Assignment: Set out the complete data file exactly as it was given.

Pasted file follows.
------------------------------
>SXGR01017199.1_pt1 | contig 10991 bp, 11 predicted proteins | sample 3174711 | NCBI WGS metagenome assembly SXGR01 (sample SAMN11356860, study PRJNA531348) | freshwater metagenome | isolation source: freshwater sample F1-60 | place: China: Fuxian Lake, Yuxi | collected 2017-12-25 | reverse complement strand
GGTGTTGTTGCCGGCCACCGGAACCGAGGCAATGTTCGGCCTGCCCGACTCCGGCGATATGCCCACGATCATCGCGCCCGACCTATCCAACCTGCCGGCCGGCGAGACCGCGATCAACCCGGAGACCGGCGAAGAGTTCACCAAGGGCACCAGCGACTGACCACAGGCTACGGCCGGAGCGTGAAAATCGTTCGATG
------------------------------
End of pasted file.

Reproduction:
>SXGR01017199.1_pt1 | contig 10991 bp, 11 predicted proteins | sample 3174711 | NCBI WGS metagenome assembly SXGR01 (sample SAMN11356860, study PRJNA531348) | freshwater metagenome | isolation source: freshwater sample F1-60 | place: China: Fuxian Lake, Yuxi | collected 2017-12-25 | reverse complement strand
GGTGTTGTTGCCGGCCACCGGAACCGAGGCAATGTTCGGCCTGCCCGACTCCGGCGATATGCCCACGATCATCGCGCCCGACCTATCCAACCTGCCGGCCGGCGAGACCGCGATCAACCCGGAGACCGGCGAAGAGTTCACCAAGGGCACCAGCGACTGACCACAGGCTACGGCCGGAGCGTGAAAATCGTTCGATG